The biggest loser in this current ISA fiasco is the police. The home minister has said that he had no part in the decision to detain the three people under the ISA. He has made the police look as if it is a power unto itself, acting without the approval of the minister in charge of home security, as if the police officers and men have acted on their own to repress political dissidents. With this kind of government, the police can never be professional and impartial in the discharge of their duties!

It appears that by 2009, the ISA has outlived its shelf life as a weapon of state terrorism. I now await anxiously the day when it will be repealed altogether. Then Malaysian democracy will have a bright future.

End

6 Comments »

  1. […] The ball game has changed and if you were watching the premier league game between Liverpool and Arsenal you will understand me better. This is really a game of two halves. In the first half Liverpool was so domineering and only led 1-0. What was said in the dressing room in the interval. Arsenal came out alive and rejuvenated and played for their lives. Final result 2-1. […]

    Pingback by Anwar “71 Sarawak Seats Not the Focal Point” « Audie61’s Weblog — December 14, 2009 @ 1:33 PM | Reply

  2. It’s good that you bring up the subject of “Operation Lalang”. It reminds us how evil Mahathir and his Umno were. Unfortunately for us poor Malaysians, not much has changed over the years. And we still have Mahathir still trying to articule his racist views. The evil, the corruption, the loose moral of our elected reps are still with us. Malaysians are still fooled easily it seems.

    Comment by Ah beng — December 14, 2009 @ 1:26 PM | Reply

  3. SKY, please publish your view on this creative solution to PKR Sabah with Jeffrey now appointed as Chief over Sabah and Sarawak since you know East Malaysia and Jeffrey better.

    Comment by Patriot — December 14, 2009 @ 12:39 PM | Reply

  4. ISA is a dirty word! It’s not even a word!

    To blame what’s not even a word is misleading. Many people suspect what’s behind it is raw – predatory, and all the excuses behind the mistaken belief of “ketuanan” are nothing less than falseness, perfidy, and really if you consider yourself a post modern man, it’s treason.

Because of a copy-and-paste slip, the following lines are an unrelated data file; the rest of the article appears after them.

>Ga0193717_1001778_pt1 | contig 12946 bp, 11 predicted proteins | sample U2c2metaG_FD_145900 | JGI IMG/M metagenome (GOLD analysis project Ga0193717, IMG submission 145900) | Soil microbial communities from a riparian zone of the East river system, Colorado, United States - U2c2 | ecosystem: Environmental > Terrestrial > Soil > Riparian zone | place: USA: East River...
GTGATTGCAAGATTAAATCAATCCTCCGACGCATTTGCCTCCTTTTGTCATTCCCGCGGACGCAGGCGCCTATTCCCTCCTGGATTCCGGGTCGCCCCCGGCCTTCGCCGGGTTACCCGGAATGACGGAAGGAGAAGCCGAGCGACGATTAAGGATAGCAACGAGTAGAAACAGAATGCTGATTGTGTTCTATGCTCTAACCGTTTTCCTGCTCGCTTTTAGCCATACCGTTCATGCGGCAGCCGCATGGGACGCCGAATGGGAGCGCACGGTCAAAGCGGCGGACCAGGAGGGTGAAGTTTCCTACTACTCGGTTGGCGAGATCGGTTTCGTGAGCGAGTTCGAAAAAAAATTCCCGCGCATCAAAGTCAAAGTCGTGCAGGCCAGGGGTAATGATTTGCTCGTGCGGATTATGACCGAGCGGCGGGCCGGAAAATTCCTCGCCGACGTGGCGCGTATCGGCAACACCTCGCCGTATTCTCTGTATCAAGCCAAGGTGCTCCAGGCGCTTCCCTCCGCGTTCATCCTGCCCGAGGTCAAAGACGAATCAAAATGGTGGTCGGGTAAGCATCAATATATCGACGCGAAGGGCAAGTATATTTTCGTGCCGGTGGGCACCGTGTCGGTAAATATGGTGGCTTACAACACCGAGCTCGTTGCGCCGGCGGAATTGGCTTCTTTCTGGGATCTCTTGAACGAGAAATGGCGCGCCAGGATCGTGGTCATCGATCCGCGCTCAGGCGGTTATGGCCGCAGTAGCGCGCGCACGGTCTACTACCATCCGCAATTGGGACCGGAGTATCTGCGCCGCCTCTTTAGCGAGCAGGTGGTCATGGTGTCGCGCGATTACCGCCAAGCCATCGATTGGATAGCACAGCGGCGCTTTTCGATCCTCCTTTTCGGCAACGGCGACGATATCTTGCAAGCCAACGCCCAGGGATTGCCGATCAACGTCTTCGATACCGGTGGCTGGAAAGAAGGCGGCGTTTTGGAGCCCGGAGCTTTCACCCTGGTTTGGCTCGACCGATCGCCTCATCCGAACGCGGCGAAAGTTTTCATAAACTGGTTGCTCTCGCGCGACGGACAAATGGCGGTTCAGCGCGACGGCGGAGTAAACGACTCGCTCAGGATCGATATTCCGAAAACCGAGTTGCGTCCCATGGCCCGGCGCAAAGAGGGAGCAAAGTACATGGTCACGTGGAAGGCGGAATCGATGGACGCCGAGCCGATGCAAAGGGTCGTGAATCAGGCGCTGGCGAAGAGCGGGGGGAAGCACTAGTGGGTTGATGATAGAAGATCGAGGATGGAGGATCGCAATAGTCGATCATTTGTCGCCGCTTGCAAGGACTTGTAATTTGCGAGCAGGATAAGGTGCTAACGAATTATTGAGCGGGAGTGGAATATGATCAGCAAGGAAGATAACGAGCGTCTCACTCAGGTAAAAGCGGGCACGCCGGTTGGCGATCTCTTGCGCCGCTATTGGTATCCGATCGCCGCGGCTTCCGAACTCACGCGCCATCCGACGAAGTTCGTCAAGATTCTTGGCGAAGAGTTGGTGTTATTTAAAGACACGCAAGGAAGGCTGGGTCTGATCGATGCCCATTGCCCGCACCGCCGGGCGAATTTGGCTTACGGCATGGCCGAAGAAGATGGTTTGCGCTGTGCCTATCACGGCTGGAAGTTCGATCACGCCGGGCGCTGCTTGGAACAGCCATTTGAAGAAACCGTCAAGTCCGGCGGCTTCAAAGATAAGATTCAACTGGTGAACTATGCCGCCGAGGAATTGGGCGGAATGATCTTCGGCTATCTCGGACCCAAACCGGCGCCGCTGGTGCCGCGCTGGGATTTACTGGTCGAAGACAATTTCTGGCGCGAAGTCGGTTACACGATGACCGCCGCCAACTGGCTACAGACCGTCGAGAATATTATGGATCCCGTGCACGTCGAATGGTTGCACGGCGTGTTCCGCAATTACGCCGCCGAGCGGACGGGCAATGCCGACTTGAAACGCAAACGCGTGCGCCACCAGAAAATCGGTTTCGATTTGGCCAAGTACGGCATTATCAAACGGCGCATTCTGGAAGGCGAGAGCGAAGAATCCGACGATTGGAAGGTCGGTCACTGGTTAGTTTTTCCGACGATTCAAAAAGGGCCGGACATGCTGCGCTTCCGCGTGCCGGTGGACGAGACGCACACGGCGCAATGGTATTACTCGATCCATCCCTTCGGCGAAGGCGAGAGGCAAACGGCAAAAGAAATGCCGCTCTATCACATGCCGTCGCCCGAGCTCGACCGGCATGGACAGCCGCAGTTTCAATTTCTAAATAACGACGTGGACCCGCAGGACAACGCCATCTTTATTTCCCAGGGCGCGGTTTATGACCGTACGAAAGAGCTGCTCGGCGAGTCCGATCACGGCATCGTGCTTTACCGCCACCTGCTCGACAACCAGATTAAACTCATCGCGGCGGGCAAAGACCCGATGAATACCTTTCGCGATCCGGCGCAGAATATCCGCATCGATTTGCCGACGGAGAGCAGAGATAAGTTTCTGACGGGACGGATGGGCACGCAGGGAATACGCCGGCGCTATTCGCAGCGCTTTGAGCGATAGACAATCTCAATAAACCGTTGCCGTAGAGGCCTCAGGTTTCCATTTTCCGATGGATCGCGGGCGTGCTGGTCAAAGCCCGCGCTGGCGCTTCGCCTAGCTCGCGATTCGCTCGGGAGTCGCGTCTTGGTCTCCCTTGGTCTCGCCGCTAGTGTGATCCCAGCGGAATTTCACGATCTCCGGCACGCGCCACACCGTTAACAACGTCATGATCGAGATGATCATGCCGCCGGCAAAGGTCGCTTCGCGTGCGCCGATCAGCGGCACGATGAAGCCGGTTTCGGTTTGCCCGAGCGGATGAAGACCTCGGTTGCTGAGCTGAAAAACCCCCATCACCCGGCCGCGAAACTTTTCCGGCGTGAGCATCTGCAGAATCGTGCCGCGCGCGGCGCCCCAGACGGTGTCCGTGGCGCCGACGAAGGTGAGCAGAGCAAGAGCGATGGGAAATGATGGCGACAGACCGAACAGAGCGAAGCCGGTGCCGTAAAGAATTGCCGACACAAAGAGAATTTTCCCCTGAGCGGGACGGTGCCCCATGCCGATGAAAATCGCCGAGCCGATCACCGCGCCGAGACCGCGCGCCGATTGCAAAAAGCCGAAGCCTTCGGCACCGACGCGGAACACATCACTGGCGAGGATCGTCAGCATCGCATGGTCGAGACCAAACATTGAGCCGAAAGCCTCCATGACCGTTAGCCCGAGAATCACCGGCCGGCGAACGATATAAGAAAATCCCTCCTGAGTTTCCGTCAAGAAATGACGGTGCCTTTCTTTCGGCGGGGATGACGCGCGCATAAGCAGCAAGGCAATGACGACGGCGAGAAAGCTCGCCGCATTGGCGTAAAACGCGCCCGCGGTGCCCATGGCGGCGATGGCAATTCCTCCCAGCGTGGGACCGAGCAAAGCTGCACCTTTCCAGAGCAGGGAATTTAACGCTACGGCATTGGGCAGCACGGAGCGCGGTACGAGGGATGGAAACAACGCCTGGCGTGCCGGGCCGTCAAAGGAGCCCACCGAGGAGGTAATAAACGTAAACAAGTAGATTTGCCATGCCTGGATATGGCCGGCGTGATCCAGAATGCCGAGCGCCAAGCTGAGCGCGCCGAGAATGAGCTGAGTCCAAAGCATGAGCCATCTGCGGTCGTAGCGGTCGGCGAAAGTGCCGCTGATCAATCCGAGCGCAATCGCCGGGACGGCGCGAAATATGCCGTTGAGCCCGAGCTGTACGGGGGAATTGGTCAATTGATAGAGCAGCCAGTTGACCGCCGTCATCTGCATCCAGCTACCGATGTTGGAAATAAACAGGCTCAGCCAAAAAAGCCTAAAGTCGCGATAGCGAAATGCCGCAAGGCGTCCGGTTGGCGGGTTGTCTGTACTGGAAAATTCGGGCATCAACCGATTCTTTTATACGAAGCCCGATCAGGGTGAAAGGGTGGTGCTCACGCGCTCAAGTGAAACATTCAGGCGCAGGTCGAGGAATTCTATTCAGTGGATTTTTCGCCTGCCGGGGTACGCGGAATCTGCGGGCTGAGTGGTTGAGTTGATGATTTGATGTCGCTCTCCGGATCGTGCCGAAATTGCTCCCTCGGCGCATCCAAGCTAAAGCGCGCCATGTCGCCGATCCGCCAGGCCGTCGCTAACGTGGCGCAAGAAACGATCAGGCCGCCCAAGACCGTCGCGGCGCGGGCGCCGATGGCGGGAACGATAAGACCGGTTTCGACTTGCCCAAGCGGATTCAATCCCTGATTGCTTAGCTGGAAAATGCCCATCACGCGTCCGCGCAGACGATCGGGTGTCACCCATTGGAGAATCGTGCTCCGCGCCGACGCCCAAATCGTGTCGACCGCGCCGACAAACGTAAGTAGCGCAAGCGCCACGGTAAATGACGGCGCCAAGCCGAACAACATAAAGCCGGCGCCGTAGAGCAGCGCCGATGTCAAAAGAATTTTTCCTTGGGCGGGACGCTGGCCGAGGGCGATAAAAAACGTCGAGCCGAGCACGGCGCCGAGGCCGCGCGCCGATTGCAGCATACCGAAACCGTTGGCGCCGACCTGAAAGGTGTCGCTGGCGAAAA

They babble away in the schools and Suraus that knowledge is the thingy. But there’s a problem, with the Home Ministry and the Police, you are not supposed to know anything beyond vanity and all the falsehood of silly legends. But they love to ban and burn!

    The history of Malacca and all the humdrum are nothing but attempts to run a triad organization with the help of Chinese expatriates such as Han Tuah.

    Hey don’t blame me, if Han Tuah was but a kaki pukul like those in PKFZ and all the rest of the juicy steals!

    Comment by MatSah — December 14, 2009 @ 11:47 AM | Reply

  5. The Mongolian incident has brought some goodies to the Malaysian people eventhough we have to get to the root to find the truth to get those responsible.This can be a BLESSING OUT OF DISGUISE as we can see some are trying to implement many reasonable good stragegies to revamp our country in order to cover the dirt on their bodies.Let us keep the mongolian story going and believe our country can become better as the story goes on.The Almighty will always make the impossible to possible.Let’s pray hard for the truth to reveal and He bless and have mercy on us.

    Comment by Brokenheart — December 14, 2009 @ 9:45 AM | Reply

  6. isa is just tool,a political tool,to prolong umno’s grip to power.the philosophical arguments,writen or silent,behind isa are just sandiwaras and a big NIL!its creation of past reason is simply an excuse and made as a scapegoat to justify umno political extreme.so if we were to look deeper and within,for all the mess that we malaysians been suffering presently,either in the form of politics (isa),economics (corruptions,mismanagement,cronyism,umnoputrasism) and social (falling in values,btn,crimes),these are just by-products and tools to strenghten umno.THE REAL ISSUE IS UMNO AND NOT ALL THOSE TOOLS.for malaysians to dream of reform is only attainable IF AND ONLY IF WE KICK THE OWNER OF THE TOOLS OUT AND HARD!even if najib and gangs announcing here and then of reforming some of the tools…they were done purely cosmetics and to let some of the steam off,fullstop!!!

    Comment by soul survivor — December 14, 2009 @ 7:55 AM | Reply